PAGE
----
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Title: New particle formation from sulfuric acid and amines: Comparison of monomethylamine, dimethylamine, and trimethylamine: Particle Formation From Different Amines
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Publication Date:
Journal Name:
Journal of Geophysical Research: Atmospheres
Page Range or eLocation-ID:
7103 to 7118
Wiley Blackwell (John Wiley & Sons)
Sponsoring Org:
National Science Foundation
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  1. Recent research in atmospheric chemistry suggested that gaseous amines may rapidly react with the acidic components in the aerosol to be incorporated in the particle phase. However, laboratory experiments suggested that these heterogeneous processes may be sensitive to the reaction conditions, such as relative humidity (RH), the initial aerosol acidity and the initial concentration of gaseous ammonia which is ubiquitous in the atmosphere. We studied the heterogenous reactions between several amines and ammonium sulfate using a series of thermodynamic simulations under varying initial conditions, including RH, particle-phase acidity and gaseous amine and ammonia concentrations. Several distinctively different trends in the particle-phase ammonium, amines and water content were observed, depending significantly on the particle-phase acidity and the initial amine to ammonia mole ratio. One notable observation was that alkylamines may facilitate the water uptake of ammonium sulfate even in the presence of 1000 times more ammonia gas. Such change in aerosol water content may alter the surface tension, uptake coefficient and could formation properties of aerosol and influence the radiative forcing of the particles.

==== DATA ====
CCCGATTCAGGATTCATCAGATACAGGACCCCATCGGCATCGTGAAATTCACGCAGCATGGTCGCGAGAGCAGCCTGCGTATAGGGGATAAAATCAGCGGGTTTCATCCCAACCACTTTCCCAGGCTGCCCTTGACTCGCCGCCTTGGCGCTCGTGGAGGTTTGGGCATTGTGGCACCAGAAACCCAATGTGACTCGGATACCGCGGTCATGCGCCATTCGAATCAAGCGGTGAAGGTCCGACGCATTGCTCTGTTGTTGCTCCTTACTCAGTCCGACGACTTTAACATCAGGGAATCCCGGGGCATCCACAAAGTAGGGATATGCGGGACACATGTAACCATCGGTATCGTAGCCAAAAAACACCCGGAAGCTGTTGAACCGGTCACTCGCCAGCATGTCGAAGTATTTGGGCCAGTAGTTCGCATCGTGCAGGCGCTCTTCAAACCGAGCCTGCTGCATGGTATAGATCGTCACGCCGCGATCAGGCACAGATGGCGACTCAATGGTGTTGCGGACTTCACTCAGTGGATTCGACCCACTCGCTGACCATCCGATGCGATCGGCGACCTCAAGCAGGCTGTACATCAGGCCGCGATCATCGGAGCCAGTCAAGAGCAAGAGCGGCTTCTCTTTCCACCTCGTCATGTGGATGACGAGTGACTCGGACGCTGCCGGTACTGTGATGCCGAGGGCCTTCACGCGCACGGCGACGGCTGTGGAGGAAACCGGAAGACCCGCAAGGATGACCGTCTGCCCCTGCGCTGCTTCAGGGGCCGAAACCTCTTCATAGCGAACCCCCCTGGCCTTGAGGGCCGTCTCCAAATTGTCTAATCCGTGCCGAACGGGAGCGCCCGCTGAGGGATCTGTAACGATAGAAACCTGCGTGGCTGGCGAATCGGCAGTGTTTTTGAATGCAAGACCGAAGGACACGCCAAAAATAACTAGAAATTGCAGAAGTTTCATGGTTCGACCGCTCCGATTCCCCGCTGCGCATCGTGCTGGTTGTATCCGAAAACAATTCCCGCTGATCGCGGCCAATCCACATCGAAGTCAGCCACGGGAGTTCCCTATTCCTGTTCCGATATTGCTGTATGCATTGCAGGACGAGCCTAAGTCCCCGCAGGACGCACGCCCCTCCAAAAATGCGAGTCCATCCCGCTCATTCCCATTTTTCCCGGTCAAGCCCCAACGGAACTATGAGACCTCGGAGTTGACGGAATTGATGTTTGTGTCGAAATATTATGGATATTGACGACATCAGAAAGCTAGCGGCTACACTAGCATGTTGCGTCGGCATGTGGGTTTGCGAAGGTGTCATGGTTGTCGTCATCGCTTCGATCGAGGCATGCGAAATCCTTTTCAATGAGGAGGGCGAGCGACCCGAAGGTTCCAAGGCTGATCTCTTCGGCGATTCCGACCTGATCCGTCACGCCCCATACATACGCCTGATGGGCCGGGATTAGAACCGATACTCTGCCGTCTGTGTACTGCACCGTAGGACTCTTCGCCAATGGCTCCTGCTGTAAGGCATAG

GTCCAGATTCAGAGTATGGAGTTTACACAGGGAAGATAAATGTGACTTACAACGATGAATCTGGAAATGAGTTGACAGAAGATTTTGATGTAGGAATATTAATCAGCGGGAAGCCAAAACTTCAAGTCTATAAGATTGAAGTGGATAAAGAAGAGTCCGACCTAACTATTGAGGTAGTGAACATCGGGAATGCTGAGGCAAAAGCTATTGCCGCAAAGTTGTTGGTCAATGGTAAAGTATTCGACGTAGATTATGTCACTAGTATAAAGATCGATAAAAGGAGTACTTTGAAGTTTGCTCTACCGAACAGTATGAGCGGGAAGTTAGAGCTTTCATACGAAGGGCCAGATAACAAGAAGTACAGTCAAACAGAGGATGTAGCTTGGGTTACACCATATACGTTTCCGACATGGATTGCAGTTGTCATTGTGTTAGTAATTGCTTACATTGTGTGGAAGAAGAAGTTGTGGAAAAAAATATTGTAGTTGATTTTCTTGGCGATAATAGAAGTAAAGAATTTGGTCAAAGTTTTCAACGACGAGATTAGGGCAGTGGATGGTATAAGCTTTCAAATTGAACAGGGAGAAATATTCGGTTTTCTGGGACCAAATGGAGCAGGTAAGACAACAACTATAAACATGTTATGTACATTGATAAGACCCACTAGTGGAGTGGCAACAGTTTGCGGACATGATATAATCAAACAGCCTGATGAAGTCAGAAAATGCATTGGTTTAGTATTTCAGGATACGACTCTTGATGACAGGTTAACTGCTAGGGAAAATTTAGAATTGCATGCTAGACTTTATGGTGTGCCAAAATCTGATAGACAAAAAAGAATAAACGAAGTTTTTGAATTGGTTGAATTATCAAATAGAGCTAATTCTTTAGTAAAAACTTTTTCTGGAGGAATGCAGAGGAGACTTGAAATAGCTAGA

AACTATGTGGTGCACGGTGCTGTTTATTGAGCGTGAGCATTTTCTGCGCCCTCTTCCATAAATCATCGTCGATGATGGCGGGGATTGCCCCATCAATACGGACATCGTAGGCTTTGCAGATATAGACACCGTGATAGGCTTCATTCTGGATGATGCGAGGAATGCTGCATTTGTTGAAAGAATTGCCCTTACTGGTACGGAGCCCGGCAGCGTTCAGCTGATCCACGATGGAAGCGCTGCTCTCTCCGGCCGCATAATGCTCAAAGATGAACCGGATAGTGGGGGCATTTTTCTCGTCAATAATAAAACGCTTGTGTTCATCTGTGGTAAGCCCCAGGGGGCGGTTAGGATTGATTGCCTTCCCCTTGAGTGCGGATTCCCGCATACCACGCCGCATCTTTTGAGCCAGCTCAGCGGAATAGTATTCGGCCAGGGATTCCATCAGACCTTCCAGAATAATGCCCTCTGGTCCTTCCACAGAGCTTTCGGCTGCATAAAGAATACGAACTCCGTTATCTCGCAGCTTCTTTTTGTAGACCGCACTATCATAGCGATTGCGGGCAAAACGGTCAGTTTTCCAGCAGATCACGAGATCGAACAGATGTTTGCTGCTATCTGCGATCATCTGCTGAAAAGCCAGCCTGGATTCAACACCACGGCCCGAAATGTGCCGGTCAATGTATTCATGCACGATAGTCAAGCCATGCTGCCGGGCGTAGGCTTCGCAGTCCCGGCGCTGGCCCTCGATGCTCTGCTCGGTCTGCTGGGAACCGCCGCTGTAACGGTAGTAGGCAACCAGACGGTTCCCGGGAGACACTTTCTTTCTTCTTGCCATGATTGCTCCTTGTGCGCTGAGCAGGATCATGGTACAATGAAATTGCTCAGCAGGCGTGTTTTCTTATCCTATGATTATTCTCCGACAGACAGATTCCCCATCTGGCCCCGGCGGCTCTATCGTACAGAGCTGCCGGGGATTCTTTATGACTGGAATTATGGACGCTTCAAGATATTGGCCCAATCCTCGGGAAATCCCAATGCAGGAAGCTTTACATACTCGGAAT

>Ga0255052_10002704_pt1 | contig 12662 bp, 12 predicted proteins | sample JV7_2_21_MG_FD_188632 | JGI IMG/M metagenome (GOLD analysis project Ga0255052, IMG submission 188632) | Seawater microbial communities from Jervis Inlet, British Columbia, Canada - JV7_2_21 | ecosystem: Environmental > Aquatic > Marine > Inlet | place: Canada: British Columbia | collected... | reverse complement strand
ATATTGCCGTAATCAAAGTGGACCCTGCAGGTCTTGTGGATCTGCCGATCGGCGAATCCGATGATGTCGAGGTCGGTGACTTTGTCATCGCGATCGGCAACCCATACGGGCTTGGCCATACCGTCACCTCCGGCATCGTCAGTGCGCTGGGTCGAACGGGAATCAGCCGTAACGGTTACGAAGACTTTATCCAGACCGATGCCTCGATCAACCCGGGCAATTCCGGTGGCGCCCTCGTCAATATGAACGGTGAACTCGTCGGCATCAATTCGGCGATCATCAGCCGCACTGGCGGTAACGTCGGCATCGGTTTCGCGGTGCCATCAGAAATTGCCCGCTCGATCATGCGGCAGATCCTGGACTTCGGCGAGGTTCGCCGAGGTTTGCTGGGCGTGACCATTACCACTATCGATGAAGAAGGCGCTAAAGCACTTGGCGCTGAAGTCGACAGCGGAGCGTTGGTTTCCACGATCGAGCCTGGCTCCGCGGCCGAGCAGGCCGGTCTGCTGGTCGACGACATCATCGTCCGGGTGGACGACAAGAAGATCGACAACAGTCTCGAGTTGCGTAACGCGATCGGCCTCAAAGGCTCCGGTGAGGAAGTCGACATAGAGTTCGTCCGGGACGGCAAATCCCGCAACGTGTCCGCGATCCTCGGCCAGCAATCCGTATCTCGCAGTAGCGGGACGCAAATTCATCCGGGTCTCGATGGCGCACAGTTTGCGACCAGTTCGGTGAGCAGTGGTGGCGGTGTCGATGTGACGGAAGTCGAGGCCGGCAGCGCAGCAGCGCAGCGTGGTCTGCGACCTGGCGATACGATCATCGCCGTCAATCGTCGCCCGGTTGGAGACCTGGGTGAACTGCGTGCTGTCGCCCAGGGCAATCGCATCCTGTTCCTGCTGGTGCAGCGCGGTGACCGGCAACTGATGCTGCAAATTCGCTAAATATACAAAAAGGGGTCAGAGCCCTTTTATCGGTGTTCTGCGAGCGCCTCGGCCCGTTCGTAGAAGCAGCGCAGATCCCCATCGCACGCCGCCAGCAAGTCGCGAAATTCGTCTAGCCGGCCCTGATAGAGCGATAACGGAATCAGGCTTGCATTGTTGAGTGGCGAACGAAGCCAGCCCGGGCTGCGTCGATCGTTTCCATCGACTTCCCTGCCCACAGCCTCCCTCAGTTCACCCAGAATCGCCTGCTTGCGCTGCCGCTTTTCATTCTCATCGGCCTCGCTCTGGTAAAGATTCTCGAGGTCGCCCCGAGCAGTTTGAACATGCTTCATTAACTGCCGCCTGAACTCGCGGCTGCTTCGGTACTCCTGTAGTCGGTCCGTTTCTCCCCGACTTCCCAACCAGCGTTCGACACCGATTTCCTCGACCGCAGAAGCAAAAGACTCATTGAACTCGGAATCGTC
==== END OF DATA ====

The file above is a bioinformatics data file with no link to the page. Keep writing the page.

2. A major fraction of atmospheric aerosol particles, which affect both air quality and climate, form from gaseous precursors in the atmosphere. Highly oxygenated organic molecules (HOMs), formed by oxidation of biogenic volatile organic compounds, are known to participate in particle formation and growth. However, it is not well understood how they interact with atmospheric pollutants, such as nitrogen oxides (NO x ) and sulfur oxides (SO x ) from fossil fuel combustion, as well as ammonia (NH 3 ) from livestock and fertilizers. Here, we show how NO x suppresses particle formation, while HOMs, sulfuric acid, and NH 3 have a synergistic enhancing effect on particle formation. We postulate a novel mechanism, involving HOMs, sulfuric acid, and ammonia, which is able to closely reproduce observations of particle formation and growth in daytime boreal forest and similar environments. The findings elucidate the complex interactions between biogenic and anthropogenic vapors in the atmospheric aerosol system.